Making small-talk; does size matter?

Gemcom LTD. filed Israel trademark application number 170851 for “Small Talk”. Orange Personal Communications LTD. filed an opposition, claiming likelihood of confusion with their mark “big talk”.

After four years of submissions of evidence, the Commissioner of Patents and Trademarks, Dr. Meir Noam, has rejected the arguments put forwards by Orange (Partners), and allowed registration of the mark.

To obtain the mark for big talk, Orange had to disclaim both words individually. Grounds for opposition include appearance and sound, types of goods and marketing channels and a catch-all common sense and everything else clause. Clearly the marks are not similar in appearance and sound, and the word talk is generic for mobile phone communication. The marks are also currently used for different telecommunication services.

The main issue is common sense. Does a mark give rights to opposite words by association?

Yes, No, Black, White. Confusing isn’t it?

It seems silly that it should, but the OHIM found confusion for Black Star and White Star champagnes and Proctor and Gamble managed to convince the US Court of Customs and Appeals that Mr. Stain was confusing with Mr. Clean.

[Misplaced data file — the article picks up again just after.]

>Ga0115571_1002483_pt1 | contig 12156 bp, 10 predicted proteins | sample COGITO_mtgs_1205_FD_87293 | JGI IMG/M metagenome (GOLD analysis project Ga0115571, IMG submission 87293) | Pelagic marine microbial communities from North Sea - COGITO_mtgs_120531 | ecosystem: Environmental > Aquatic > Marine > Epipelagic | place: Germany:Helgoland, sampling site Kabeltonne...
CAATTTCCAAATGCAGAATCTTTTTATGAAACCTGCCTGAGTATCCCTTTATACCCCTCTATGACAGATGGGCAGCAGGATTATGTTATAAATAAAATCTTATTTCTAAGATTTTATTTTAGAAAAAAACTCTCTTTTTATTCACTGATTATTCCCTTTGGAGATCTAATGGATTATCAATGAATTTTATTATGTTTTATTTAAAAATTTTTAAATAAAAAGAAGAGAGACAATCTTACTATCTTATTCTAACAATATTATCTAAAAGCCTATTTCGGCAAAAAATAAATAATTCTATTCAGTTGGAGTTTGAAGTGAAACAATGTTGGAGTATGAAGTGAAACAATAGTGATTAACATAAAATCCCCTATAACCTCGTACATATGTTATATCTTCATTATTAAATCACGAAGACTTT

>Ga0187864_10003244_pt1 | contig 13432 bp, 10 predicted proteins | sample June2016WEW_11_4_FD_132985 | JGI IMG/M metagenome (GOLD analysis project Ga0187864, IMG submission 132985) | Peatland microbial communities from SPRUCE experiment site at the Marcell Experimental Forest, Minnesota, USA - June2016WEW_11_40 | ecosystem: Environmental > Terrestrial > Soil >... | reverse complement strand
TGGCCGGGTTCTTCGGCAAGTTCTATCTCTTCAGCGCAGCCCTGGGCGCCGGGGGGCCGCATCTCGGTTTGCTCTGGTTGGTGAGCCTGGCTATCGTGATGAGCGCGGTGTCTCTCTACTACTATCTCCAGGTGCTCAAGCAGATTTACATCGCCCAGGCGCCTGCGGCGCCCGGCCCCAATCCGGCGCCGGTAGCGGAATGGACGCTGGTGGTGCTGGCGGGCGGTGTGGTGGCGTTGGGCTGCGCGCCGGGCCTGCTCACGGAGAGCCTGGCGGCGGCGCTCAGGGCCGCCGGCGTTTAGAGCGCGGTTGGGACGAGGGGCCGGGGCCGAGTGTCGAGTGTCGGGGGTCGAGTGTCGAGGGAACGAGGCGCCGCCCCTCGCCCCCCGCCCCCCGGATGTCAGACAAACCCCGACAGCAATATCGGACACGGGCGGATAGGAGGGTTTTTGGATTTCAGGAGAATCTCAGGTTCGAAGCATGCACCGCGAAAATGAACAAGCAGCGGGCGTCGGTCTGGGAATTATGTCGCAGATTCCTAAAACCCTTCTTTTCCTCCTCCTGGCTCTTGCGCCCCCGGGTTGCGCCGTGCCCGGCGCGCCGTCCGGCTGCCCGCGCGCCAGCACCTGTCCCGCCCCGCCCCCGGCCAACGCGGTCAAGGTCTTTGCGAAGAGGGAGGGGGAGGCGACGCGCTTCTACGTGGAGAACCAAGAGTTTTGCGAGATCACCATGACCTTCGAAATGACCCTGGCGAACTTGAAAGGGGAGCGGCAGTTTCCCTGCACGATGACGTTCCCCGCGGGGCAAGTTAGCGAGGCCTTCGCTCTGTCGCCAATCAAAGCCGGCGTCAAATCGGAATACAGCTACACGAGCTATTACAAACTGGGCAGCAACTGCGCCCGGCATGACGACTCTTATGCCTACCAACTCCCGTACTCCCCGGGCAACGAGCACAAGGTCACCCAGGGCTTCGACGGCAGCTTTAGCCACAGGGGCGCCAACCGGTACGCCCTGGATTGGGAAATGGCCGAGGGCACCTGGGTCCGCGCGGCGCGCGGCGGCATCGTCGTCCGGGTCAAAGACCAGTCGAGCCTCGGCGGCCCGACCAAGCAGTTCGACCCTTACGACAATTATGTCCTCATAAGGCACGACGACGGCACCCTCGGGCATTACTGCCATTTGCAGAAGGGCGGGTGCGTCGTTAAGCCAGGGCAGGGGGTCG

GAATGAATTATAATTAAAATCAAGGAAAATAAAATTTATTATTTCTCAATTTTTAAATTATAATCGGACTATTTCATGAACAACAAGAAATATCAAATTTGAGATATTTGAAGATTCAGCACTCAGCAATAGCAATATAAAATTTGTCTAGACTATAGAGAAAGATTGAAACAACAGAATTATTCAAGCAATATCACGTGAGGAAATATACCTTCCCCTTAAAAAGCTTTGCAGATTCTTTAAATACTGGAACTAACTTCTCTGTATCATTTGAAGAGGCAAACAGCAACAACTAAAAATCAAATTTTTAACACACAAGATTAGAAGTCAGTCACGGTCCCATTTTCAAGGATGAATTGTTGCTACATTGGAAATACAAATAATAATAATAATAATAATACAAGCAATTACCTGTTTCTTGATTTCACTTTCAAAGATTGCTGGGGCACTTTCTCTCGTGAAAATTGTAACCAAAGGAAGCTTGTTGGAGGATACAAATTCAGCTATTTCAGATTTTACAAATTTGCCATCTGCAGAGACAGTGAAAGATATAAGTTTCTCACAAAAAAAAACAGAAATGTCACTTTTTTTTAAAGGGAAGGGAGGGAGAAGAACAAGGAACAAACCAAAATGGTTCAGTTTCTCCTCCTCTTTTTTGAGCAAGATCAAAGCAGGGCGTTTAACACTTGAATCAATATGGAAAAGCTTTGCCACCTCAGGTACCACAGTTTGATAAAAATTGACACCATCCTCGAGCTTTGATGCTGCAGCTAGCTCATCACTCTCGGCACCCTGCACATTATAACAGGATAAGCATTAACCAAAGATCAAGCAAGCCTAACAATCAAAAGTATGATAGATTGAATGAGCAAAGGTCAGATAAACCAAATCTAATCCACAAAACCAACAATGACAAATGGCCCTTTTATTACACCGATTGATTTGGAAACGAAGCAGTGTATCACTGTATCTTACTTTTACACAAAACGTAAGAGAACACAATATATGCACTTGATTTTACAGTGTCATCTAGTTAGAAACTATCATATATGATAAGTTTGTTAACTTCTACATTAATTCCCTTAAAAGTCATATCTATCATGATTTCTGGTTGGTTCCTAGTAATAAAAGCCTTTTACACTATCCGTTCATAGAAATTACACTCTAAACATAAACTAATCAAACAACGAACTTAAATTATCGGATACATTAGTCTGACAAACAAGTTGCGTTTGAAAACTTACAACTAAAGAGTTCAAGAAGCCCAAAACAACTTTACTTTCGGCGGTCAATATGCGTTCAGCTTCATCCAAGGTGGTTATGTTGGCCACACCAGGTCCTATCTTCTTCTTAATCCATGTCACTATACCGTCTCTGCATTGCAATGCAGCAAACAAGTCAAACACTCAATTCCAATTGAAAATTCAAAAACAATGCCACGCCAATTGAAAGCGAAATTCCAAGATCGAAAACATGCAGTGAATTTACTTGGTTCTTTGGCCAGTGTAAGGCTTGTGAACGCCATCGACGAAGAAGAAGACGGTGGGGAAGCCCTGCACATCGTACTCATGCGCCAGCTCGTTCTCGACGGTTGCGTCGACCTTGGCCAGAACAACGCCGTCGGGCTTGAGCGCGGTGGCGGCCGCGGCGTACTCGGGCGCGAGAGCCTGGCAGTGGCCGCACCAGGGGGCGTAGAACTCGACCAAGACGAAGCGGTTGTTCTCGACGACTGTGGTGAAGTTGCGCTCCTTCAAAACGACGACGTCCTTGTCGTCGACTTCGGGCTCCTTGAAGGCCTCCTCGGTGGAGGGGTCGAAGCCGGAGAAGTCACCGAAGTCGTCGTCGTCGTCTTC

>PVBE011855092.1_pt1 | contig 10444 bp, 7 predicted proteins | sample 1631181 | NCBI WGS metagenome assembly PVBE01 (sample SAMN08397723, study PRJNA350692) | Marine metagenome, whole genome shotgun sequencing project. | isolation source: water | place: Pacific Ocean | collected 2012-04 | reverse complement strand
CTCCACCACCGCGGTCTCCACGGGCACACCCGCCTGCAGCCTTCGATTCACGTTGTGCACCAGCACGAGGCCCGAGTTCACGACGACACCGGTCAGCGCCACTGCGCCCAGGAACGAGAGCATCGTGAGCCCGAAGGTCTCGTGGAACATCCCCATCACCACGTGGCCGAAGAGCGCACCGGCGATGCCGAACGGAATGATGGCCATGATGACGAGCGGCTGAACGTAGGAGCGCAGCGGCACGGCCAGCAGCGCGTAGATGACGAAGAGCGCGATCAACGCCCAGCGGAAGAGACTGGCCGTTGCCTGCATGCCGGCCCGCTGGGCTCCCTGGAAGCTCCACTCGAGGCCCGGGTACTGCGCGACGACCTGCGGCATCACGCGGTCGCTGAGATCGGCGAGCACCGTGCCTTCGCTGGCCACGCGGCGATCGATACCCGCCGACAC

The Commissioner went to rule that the dictionary definitions of small talk, i.e. idle chitchat, as a pose to big talk – important and weighty deliberations, supported arguments that the two marks were dissimilar. We are not sure why he didn’t come tot he conclusion that both were generic, but that as may be. In his conclusions, the commissioner ruled that the likelihood of confusion was insufficient to rule out registration of the term as a trademark.

In an interesting wrinkle, the opposer attempted to claim that the mark “big talk” was well-known and thus entitled to wider protection on that basis. The commissioner discounted the evidence presented since Gem-com supplies its services to foreign workers and the survey used to support the claim that bog talk was well known was taken by telephoning Adult Jews using land lines, and so did not sample the relevant audience. This emphasizes the need to tailor surveys to the relevant audience.

I think the decision is a correct one, in that any other conclusion would be unacceptable.

I imagine Orange is very put out with the logo of the small talk Organization in the UK, see: www.smalltalk.org.uk/page33t.html



Categories: Israel, Israel Trademark, News, Opinion, trademarks

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